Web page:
“Five years ago, I took the biggest risk of my life. Last year, I made a film called White People. In 2016, I want to talk about us,” the voice of journalist and activist Jose Antonio Vargas announced in a teaser trailer for a soon-to-be-launched digital news site #EmergingUS (hashtag included).
— #EmergingUS (@emergingUS) February 16, 2016
Vargas revealed his status as an undocumented immigrant in an essay for The New York Times Magazine in 2011 and has since been a prominent advocate for immigration reform. He envisions a wide-ranging digital platform that explores immigration, race, and identity in the U.S., with a focus on telling stories through video. Vargas will serve as its publisher and editor.
You may remember #EmergingUS being announced last year as a new vertical at the Los Angeles Times. That was during the regime of Times publisher Austin Beutner. Beutner was fired last September, and though staffers were told that Beutner-backed ventures like EmergingUS will not be casualties of the leadership change,” something led to a separation: The current site makes no mention of the Times. I reached out to the Times; a spokesperson did not clarify its involvement and referred me to the #EmergingUS site on Thursday for more information.
(After this story was published, the Times added this: “The Los Angeles Times and Jose Antonio Vargas agreed to transfer the assets developed for #EmergingUS to Vargas’ company so that he may pursue the project independently. We have enjoyed collaborating with Jose and wish him every success with #EmergingUS.”)Journalism crowdfunding platform Beacon will match the initial $500,000 Vargas is seeking to support #EmergingUS for a total of $1 million, which will go toward building out the platform, expanding its staff, and, of course, producing lots of stories. The crowdfunding campaign will run for 60 days; Vargas’s project will have to hit its $500,000 goal to unlock a matching gift, which is part of the Beacon’s nationwide initiative to fund journalism on issues around immigration in America. (According to Beacon’s Keren Goldshlager, who heads up marketing and partnerships, starting in diverse Los Angeles made sense initially, but #EmergingUS had more national ambitions.)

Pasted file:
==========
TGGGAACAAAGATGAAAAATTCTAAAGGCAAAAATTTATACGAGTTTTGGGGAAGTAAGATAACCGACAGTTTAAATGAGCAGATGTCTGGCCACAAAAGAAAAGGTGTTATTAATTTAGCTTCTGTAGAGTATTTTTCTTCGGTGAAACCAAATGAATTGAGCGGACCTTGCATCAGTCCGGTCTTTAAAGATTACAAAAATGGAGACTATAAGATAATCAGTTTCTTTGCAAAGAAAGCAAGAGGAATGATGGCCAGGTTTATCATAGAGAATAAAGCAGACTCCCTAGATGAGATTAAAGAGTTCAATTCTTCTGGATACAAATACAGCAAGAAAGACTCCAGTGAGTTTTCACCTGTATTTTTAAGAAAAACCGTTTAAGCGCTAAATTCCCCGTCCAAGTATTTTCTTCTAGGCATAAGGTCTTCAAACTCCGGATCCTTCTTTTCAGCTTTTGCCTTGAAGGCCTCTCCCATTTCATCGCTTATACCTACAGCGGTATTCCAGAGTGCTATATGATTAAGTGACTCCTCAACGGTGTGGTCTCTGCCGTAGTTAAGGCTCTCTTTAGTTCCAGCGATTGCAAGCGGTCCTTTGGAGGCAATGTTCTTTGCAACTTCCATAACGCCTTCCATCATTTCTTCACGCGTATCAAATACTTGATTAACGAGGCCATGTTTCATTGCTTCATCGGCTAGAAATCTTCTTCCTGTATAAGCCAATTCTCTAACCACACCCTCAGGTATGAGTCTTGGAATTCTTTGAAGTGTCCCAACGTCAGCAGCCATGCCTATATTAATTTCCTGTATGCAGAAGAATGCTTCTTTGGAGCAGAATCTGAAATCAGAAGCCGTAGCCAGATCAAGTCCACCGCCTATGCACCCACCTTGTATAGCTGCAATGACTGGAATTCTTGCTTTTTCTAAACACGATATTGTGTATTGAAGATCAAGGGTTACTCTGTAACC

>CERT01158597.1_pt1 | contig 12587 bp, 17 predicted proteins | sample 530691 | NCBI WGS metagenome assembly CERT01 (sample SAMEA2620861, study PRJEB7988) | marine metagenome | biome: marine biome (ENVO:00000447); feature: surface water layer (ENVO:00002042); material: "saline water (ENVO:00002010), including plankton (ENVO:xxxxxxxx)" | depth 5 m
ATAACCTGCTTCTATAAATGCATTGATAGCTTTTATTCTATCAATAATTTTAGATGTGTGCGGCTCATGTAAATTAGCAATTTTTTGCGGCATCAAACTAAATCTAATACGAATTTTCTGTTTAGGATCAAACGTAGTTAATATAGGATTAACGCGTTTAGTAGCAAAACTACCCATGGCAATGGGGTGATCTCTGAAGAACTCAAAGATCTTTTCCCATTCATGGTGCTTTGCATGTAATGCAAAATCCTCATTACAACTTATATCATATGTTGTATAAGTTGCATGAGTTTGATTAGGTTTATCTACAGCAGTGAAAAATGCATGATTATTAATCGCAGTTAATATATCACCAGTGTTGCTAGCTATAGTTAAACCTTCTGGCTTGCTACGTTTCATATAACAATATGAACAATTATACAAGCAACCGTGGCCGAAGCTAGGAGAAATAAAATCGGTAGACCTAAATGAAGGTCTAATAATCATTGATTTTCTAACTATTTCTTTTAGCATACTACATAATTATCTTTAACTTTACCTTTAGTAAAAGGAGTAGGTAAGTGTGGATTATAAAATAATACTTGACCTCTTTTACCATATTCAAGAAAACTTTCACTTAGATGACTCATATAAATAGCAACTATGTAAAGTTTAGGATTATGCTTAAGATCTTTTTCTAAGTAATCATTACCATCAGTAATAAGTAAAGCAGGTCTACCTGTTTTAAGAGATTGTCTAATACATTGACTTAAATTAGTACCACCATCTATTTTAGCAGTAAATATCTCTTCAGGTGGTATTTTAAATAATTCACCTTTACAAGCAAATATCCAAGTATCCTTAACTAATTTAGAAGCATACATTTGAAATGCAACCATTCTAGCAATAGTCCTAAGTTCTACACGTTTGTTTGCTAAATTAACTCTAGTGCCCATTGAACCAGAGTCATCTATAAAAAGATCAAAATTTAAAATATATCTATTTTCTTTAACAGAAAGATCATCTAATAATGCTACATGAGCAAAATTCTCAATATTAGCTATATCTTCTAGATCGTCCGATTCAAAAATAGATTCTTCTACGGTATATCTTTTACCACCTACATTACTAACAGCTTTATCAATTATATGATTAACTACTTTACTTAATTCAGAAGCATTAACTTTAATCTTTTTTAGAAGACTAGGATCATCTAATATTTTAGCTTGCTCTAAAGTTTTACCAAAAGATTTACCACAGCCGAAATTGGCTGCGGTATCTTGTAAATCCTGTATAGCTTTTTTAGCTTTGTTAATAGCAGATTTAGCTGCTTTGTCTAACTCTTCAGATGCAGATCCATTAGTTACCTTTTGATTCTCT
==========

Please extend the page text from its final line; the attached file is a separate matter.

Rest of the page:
The project is Beacon’s largest campaign to date, and also the largest crowdfunding campaign for a journalism project within the U.S., according to Goldshlager. The decision to rely on crowdfunding to jumpstart the site feels consistent with its aim of being heavily reader-driven.
“There’s a hashtag in our very name and we must live up to it. In other words, engagement will be key for us,” Vargas wrote in an email. “We’re building community tools into our platform so that backers will be able to give us feedback and post their own content to supplement our work. We want backers to pitch us ideas on #EmergingUS stories in their own communities.”A $25 donation gets backers early access to video features. At higher levels of giving, backers are promised swankier rewards: A $250 donation, for instance, gets donors VIP tickets to the #EmergingUS launch party in Los Angeles, and a $1,000 donation gets donors a lunch with Nicco Mele, former deputy publisher of the L.A. Times (one of several top departures at the Times after Beutner’s firing) to talk “entrepreneurship in journalism.”
In the meantime, Vargas has recruited a small dedicated team for the site — including a head of operations, an editor, some videographers and producers — who have been working on some preview content to give potential backers (and readers) an idea of the issues the site wants to cover, and how it intends to cover them. None of the content will be released in full for the general public on EmergingUS.com, however, until after the crowdfunding campaign ends.
When the site launches, stories will appear on #EmergingUS in more thematic packages, centered around a feature video. As Vargas told me in an email:
#EmergingUS is video-centric, and the length of each video varies. But each video is packaged with collateral content like an essay, an article, a slideshow, et al.
For example, one of our videos feature Alicia Garza, Patrisse Cullors, and Opal Tometi, the co-founders of #BlackLivesMatter, who appear together on camera for the first time to describe the origins of this modern-day civil rights movement. That video is packaged with an essay and an article.
Another video features immigrants who respond to Donald Trump’s policy of re-admitting the “good immigrants” to America after his proposed mass deportation. Essays that accompany that video explores what it means to be a “good immigrant.”
But the direction and scope of #EmergingUS coverage will be in part guided by the backers (and eventual readers) who support the site through the crowdfunding process, as supporters will eventually be encouraged to share their own videos and other content through the web platform.
If #EmergingUs succeeds in securing the $1 million to kickstart its site, it’ll also look at other revenue opportunities, but “reader funding will be the foundation,” Goldshlager said.
“I am proud to say that our very small #EmergingUS team looks like the emerging America we are seeking to cover,” Vargas said. “As we grow, diversity is an imperative. We are ill-equipped to cover the emerging America if we don’t look like it.”